A peek at emerging products from the sometimes cutting-edge, sometimes quirky world of gear design.
Epson Fitness Watch
Track key exercise metrics like heart rate, VO2 max, and stride for up to 50 hours with Epson’s fitness watch. Launching today, the Prosense series includes five watches that use noise-cancelling technology to provide precision data. Watches start at $99 and run up to $399.
Beginner Climbing Shoe
Flat last, a knit upper, and a $79 price tag make the Butora Advance an attractive shoe for introductory climbers. The weave provides breathability, while the less-aggressive shape makes it an easier fit for newbs. The sub-$80 shoe launches in December.
Action Sport Camera Pack
Shred the slopes and shoot the views using a pack built for photographers that play hard. The Fjord 36 has removable inserts for delicate camera gear plus features adventurers need like water-resistant construction, a helmet net, expandable pockets, and more. Live on Kickstarter.
Dynamic Venting: The North Face ‘Ventrix’ Jacket
A first of its kind, laser-cut perforations in this jacket’s insulation expand and contract to help regulate body heat as you move. The Women’s Summit L3 Ventrix Hoodie is designed for climbing, backcountry skiing, and all stop-and-go activities in the cold. (See GearJunkie breakdown on Ventrix here.) Available now from The North Face for $280.
Smith Code Snow Helmet
Smith packs a lot of tech into the streamlined Code snow sports helmet. Start with Koroyd, a wild impact insulator that looks like a stack of straws to provide airflow to the head. Add MIPS rotational impact protection liners, a magnetic closure, and the Boa 360 Fit System, and you get a lot working to keep your brain safe for $180.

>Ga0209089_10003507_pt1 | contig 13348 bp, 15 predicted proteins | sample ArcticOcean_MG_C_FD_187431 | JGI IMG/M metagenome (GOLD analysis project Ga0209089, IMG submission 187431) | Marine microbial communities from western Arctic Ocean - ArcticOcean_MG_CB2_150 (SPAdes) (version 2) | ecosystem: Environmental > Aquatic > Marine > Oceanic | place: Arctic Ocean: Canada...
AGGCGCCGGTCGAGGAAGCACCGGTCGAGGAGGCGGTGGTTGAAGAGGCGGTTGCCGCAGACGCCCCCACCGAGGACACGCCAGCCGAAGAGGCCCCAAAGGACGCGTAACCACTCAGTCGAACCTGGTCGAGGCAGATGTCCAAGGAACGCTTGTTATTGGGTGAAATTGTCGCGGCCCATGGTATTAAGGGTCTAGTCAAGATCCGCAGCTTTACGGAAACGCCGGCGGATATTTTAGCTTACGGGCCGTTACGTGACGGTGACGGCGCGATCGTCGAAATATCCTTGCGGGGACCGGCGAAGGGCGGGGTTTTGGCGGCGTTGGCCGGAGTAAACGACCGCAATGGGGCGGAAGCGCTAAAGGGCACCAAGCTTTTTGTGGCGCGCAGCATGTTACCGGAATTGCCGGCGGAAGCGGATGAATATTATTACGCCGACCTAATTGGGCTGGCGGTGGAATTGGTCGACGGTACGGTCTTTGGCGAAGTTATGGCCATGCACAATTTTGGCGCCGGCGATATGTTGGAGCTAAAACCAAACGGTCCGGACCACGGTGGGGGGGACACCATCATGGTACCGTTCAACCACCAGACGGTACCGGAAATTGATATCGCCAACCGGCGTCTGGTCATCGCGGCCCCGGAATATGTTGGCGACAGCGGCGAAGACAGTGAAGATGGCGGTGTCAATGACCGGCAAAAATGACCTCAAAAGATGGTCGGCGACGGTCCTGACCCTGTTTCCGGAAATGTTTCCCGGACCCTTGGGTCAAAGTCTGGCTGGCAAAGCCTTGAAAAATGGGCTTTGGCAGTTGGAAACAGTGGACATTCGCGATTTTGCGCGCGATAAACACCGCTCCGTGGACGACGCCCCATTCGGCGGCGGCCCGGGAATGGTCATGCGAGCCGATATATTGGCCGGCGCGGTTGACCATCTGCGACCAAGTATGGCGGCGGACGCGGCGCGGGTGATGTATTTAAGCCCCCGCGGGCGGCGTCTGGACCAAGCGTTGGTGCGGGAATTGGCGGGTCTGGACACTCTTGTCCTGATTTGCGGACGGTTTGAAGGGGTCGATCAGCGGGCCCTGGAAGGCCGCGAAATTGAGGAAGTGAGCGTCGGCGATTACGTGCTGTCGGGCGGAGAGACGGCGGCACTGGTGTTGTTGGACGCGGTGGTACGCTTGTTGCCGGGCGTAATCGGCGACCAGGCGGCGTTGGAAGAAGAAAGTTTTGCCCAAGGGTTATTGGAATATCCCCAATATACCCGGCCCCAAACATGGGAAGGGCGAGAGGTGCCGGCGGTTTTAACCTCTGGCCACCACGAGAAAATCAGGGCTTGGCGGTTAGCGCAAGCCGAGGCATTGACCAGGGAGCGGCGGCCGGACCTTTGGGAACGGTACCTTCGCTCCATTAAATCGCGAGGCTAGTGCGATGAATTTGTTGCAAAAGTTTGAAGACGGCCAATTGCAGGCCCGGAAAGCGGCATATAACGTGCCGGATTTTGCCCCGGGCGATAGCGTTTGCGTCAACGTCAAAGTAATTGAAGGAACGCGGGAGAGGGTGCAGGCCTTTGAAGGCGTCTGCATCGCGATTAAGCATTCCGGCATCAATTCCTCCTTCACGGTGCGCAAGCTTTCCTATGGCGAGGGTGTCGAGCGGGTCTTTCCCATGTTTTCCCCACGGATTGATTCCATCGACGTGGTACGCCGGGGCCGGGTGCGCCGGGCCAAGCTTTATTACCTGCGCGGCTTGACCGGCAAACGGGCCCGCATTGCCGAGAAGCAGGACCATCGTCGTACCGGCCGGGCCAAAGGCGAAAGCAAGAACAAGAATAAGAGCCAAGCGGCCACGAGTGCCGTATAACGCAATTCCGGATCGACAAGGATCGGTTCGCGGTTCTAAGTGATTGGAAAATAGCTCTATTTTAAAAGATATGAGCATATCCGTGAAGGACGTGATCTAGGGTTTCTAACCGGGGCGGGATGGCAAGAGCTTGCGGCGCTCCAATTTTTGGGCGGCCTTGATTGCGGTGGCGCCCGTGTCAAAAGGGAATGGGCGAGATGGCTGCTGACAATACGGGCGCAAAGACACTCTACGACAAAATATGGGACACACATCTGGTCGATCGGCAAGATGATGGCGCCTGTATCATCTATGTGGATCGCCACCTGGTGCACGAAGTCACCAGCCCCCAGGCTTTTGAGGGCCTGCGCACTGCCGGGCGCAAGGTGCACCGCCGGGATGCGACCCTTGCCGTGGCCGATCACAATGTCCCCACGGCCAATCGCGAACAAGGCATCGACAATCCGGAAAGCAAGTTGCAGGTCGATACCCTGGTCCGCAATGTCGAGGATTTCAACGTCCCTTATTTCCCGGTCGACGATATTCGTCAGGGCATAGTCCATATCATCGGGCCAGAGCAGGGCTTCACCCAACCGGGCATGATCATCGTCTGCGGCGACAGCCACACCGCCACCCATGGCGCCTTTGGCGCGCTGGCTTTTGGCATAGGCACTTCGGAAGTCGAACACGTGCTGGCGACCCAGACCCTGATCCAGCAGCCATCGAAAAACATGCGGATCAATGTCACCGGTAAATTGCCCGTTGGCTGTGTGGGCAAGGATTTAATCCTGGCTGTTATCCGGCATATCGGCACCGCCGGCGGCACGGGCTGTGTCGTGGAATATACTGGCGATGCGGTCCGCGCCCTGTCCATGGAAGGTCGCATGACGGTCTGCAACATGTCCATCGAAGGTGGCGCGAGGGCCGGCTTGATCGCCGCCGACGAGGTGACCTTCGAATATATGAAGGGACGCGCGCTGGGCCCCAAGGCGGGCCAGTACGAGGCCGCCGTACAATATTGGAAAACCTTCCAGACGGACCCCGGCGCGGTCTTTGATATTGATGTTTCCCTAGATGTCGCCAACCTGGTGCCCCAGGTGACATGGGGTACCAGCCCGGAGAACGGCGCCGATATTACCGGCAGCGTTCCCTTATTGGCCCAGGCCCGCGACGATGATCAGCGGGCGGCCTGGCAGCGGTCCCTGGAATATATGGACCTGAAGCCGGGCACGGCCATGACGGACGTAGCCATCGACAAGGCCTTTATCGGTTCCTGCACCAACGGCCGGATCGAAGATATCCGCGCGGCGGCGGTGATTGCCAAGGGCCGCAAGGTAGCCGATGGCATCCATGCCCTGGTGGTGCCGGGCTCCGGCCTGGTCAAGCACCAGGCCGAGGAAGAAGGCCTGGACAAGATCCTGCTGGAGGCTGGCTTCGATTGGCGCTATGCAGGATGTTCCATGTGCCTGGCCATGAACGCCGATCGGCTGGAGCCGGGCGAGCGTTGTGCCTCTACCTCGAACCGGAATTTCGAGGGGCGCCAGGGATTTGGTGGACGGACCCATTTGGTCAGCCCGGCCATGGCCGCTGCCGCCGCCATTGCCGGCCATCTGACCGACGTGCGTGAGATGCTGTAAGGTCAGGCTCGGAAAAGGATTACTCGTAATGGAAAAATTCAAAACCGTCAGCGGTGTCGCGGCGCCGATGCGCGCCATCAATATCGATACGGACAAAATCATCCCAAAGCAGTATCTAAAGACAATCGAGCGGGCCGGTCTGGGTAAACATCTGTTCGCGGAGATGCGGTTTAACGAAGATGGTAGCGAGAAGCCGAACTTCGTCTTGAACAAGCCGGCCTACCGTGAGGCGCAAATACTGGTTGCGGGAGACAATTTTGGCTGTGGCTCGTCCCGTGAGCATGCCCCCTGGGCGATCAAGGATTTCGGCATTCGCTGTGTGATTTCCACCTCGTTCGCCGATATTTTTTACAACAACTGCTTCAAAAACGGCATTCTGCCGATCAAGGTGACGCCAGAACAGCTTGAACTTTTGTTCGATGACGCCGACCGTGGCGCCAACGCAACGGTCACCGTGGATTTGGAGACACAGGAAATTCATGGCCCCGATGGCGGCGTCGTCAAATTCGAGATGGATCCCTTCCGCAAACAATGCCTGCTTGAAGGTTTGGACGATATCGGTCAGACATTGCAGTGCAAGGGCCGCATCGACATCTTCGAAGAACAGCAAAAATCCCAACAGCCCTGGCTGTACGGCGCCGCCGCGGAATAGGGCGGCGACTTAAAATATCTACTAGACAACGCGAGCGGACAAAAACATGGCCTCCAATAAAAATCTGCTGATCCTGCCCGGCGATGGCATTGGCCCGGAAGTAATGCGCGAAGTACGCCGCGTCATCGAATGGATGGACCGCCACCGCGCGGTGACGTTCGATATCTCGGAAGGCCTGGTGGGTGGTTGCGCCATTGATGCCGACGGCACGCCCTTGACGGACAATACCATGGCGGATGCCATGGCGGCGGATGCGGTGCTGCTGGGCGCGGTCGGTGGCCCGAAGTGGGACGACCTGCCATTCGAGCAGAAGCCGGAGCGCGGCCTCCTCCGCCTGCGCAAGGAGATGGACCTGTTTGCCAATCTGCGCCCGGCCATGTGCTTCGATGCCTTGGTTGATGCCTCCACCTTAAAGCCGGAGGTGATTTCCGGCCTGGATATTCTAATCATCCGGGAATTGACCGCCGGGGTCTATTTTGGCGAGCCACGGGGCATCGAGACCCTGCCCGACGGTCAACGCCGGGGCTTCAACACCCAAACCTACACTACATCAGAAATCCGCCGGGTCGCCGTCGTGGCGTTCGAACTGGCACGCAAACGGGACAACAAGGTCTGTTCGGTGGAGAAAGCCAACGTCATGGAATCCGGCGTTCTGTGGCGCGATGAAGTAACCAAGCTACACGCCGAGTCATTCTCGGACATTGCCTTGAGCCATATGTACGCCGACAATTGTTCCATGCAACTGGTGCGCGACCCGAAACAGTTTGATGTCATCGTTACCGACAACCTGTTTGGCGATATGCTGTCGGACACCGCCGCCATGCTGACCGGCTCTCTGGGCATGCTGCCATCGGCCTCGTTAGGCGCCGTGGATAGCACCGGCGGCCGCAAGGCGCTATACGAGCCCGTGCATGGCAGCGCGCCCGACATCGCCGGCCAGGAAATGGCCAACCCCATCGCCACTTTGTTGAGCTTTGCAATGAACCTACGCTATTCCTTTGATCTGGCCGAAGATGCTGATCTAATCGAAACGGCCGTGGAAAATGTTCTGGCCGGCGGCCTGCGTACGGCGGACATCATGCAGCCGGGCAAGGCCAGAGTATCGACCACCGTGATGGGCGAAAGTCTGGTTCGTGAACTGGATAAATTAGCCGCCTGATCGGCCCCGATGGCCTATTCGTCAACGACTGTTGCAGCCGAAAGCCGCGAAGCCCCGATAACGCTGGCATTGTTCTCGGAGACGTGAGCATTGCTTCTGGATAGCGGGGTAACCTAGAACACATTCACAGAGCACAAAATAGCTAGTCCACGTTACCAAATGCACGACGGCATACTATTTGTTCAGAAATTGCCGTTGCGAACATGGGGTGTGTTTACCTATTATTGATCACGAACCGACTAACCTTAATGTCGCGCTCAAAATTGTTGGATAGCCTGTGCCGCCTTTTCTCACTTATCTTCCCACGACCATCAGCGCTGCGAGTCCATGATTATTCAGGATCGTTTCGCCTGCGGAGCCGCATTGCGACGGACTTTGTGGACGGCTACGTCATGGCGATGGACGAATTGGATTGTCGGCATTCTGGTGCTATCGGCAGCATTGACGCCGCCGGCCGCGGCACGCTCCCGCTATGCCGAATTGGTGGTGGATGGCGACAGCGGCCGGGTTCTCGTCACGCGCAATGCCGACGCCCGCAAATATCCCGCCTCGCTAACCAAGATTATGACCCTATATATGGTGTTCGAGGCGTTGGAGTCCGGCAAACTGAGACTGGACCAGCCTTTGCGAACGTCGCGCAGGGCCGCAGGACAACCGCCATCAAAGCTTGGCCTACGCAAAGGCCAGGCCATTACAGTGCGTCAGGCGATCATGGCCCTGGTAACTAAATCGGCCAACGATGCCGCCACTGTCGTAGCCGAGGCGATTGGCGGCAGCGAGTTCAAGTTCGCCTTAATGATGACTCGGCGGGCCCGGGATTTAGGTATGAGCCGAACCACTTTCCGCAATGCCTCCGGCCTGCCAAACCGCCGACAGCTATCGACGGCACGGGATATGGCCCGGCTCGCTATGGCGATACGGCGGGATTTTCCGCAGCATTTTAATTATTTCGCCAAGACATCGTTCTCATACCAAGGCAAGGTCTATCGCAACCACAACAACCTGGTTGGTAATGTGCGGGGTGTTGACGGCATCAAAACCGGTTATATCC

Seven layers of “pre-camouflaged” mountain dirt make Vollebak’s Mountain Camo Jacket stand out (figuratively speaking). Three-layer waterproof-breathable membrane, stretch material with ripstop face fabric, and an “ocean-racing style marine hood” all pack into its $680 retail price.
POC collaborated with Carl Zeiss for what it claims brings “a new level of clarity” to snow goggles. The Orb Clarity tweaks tints and mirror coatings for three distinct weather conditions: sunny, partly sunny, and overcast for an all-mountain, all-the-time goggle.
NYC Marathon Shoe
Saucony introduces the Guide ISO for the NYC Marathon. It builds on a popular platform but adds a new ingredient, the brand’s ISOFIT dynamic upper. This breathable upper is stronger and more flexible than standard mesh, the brand claims.
NEMO calls this the “first ever swinging and reclining camp chair.” It certainly looks pretty comfy. The Stargaze Recliner might be the La-Z-Boy of the campground. It’s big, heavy (almost six pounds) and pricey ($180), but for those who take their lounging seriously, it holds up to 300 pounds, swings, and reclines for a relaxing view of the stars.
S'well Hydration Accessories
S’well is the only reusable bottle that looks great and does good. S’well bottles are beautifully crafted and composed of non-leaching and BPA-free, 18/8 stainless steel, keeping drinks cold for up to 24 hours and hot for up to 12. On a mission to rid the world of plastic bottles and help communities in need, S’well gives back with each bottle sold. It is a partner of organizations such as Drink Up, American Forests, and the U.S. Fund for UNICEF.